Post Con Blues

So, Post-Con Depression is a real thing. I mean, you’re not going to find it in the DSM, but we know that coming down from the pure excitement and hilarity of the convention can leave one feeling temporarily worse than usual. Being surrounded by tons of fun, like-minded people, costumes, exhibits, panels, parties, your family of friends… What’s not to like? It’s hard to go back to real life after a weekend of escapism. Coming back to reality can underline some real feelings of sadness and discontent.

There are some things you can do to make the transition back to reality a little easier. Many of these things are purely physical. Even if you followed the 5-2-1 Rule, you may simply need more sleep. It doesn’t hurt to make sure you’re properly hydrated, so drink water, and lots of it. Make sure you’re eating right. Get out of the house for a bit. A quick walk and some sunlight are known mood stabilizers.

Plan social events with your friends. If you’re anything like me, you miss your friends after the con. Chances are they’re having similar feelings. Don’t be afraid to talk openly about those feelings. A little shared empathy goes a long way to making things better. If your friends aren’t available, join a Meetup or find activities with like-minded people. New friends means more future fun. That last sentence sounds like it should be a bumper sticker or something. The point is, you can always redefine your circumstances to make the next day better.

While you’re at it, buy an advance registration for next year’s con. Knowing it is on the horizon (and making plans to do fun things there) can keep you buoyed and optimistic. Besides, you’re almost sure to save some money by doing an advance registration, and your con will thank you for your early patronage. (Be sure to tell them they need to bring Usagi Medical Group to their con.)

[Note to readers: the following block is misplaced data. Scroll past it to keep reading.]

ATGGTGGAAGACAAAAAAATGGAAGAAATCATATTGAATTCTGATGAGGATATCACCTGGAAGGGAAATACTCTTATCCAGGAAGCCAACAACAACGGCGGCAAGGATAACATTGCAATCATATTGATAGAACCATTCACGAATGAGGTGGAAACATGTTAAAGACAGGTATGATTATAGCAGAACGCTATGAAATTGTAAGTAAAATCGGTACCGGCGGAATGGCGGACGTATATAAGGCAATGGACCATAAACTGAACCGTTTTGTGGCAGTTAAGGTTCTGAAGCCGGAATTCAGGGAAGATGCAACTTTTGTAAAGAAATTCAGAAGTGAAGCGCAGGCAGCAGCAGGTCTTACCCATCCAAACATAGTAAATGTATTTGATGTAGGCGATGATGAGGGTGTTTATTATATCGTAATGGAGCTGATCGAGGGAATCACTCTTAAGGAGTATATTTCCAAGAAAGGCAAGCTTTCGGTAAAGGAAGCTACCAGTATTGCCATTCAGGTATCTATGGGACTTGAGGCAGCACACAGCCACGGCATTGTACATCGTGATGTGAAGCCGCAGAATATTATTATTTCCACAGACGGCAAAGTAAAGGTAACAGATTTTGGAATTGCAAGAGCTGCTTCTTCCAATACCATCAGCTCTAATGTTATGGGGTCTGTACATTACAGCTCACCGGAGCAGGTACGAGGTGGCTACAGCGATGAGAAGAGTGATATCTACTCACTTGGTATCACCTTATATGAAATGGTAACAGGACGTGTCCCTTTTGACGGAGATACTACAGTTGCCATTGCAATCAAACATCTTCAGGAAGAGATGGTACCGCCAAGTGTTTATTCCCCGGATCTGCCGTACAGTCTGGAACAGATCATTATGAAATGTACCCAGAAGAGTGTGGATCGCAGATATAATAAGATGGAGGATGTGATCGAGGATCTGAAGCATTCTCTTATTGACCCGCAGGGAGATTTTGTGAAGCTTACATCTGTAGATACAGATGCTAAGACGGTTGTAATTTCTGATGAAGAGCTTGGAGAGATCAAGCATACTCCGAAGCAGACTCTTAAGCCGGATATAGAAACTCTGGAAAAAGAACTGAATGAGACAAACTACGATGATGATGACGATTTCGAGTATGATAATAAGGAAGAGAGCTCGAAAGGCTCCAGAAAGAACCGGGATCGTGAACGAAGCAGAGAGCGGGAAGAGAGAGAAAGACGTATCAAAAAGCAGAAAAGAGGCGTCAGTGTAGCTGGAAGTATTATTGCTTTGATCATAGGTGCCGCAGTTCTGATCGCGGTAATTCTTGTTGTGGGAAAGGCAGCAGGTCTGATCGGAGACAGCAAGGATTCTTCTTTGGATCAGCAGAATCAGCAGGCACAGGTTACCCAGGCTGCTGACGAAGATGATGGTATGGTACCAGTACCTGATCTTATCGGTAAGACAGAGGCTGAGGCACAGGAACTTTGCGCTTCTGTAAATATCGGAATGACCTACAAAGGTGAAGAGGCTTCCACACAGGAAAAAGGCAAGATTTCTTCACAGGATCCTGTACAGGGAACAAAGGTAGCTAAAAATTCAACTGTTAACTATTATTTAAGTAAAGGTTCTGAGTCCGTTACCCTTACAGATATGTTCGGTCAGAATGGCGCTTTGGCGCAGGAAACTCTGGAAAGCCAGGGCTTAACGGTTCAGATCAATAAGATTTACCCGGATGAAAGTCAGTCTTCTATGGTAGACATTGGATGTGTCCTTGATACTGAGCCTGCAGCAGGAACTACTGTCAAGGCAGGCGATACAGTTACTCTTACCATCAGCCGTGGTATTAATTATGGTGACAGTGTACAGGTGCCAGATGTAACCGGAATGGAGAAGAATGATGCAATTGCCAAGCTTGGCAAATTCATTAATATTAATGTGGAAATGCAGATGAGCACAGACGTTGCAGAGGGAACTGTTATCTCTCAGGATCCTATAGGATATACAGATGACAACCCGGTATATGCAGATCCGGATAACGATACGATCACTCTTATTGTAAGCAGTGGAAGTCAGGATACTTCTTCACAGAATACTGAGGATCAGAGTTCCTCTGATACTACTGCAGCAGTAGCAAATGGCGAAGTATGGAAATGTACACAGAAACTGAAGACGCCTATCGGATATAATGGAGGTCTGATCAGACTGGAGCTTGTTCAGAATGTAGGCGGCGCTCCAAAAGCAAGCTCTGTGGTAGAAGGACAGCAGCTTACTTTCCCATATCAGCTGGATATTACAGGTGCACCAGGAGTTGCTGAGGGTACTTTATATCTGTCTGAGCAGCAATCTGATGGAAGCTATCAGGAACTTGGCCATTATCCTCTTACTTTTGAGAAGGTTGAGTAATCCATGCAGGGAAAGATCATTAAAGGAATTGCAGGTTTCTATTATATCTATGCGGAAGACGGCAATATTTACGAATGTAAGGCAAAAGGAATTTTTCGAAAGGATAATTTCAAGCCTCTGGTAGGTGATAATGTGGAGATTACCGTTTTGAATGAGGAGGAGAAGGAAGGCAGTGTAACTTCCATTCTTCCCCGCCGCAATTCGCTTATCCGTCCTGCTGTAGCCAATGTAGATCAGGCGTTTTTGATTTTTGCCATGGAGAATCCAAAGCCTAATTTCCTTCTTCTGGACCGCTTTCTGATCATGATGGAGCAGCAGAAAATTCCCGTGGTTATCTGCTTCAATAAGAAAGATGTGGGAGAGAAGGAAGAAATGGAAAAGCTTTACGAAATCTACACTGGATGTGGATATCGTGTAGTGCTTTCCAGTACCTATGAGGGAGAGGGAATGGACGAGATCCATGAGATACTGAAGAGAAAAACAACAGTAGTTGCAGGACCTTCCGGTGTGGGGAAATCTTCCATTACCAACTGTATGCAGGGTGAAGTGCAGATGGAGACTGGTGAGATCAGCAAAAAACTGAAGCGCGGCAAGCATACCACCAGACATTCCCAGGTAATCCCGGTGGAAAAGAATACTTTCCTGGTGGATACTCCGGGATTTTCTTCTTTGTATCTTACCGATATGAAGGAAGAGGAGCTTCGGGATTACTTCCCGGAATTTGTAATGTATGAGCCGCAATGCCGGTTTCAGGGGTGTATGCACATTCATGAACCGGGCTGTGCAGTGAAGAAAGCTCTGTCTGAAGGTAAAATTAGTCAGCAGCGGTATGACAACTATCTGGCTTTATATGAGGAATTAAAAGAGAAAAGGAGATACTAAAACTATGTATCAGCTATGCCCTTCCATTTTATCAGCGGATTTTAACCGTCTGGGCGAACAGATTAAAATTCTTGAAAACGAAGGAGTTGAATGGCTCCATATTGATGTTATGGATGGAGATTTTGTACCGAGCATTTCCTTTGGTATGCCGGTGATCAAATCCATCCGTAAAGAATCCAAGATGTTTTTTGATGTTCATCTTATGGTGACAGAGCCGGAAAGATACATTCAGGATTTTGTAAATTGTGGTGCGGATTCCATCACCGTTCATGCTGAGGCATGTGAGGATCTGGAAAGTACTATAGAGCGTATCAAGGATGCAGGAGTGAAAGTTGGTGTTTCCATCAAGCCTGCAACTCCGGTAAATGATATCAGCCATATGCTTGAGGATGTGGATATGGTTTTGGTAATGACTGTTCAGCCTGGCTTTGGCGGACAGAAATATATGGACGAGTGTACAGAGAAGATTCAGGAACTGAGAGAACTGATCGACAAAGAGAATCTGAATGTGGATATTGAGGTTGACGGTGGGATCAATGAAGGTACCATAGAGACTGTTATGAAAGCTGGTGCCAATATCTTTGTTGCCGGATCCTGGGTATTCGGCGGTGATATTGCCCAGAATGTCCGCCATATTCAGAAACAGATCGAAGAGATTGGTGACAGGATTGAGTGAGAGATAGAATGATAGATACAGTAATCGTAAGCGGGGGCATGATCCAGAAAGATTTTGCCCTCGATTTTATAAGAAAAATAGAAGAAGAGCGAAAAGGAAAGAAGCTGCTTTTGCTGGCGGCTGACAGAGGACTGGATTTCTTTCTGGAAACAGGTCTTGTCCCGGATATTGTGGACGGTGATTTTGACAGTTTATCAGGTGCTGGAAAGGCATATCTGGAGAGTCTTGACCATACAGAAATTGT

This is going to sound weird, but my recommendation is that you stay away from your television. Don’t binge-watch Death Note. Yeah. You read that right. For a while after the con, avoid activities that keep you isolated for too long. Isolation is the opposite of what you need, and what you need is a little social contact. Yes, even for an introvert. Watching your television leaves you “on the outside” of character interactions. This makes loneliness worse. Being in touch with people keeps you “on the inside” of such interactions.

I’m also going to tell you that an actual phone call is preferred to doing the Snapchat thing, or texting, or Tweeting. Sure, those things count as social interaction, but they seem impersonal compared to a phone call. You could organize a Skype session or a Google Hangout, or even a Discord “server.” I don’t mean to say that any of these things are bad. Reaching out to touch someone is simply good medicine.

But the key word in that first paragraph is “temporary.” If you find your dysphoria lingers for more than a few weeks, please do the powerful thing and talk to someone about those feelings. Maybe your body is trying to tell you something. There’s never any harm in being proactive with one’s emotions.